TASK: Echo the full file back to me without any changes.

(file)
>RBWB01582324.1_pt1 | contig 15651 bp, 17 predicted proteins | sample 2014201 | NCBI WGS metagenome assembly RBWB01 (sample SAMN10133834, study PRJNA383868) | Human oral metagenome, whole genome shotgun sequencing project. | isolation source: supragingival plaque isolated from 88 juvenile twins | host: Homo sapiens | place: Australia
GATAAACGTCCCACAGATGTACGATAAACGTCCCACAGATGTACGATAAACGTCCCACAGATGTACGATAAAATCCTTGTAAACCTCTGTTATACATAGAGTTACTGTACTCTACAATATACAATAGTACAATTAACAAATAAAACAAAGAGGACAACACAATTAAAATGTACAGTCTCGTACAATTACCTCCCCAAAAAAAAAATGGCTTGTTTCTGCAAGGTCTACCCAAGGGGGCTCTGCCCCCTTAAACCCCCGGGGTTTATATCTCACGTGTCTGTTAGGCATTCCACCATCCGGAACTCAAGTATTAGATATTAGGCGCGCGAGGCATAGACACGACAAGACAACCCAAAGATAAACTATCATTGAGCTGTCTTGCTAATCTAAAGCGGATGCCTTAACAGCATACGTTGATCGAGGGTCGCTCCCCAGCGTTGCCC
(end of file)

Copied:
>RBWB01582324.1_pt1 | contig 15651 bp, 17 predicted proteins | sample 2014201 | NCBI WGS metagenome assembly RBWB01 (sample SAMN10133834, study PRJNA383868) | Human oral metagenome, whole genome shotgun sequencing project. | isolation source: supragingival plaque isolated from 88 juvenile twins | host: Homo sapiens | place: Australia
GATAAACGTCCCACAGATGTACGATAAACGTCCCACAGATGTACGATAAACGTCCCACAGATGTACGATAAAATCCTTGTAAACCTCTGTTATACATAGAGTTACTGTACTCTACAATATACAATAGTACAATTAACAAATAAAACAAAGAGGACAACACAATTAAAATGTACAGTCTCGTACAATTACCTCCCCAAAAAAAAAATGGCTTGTTTCTGCAAGGTCTACCCAAGGGGGCTCTGCCCCCTTAAACCCCCGGGGTTTATATCTCACGTGTCTGTTAGGCATTCCACCATCCGGAACTCAAGTATTAGATATTAGGCGCGCGAGGCATAGACACGACAAGACAACCCAAAGATAAACTATCATTGAGCTGTCTTGCTAATCTAAAGCGGATGCCTTAACAGCATACGTTGATCGAGGGTCGCTCCCCAGCGTTGCCC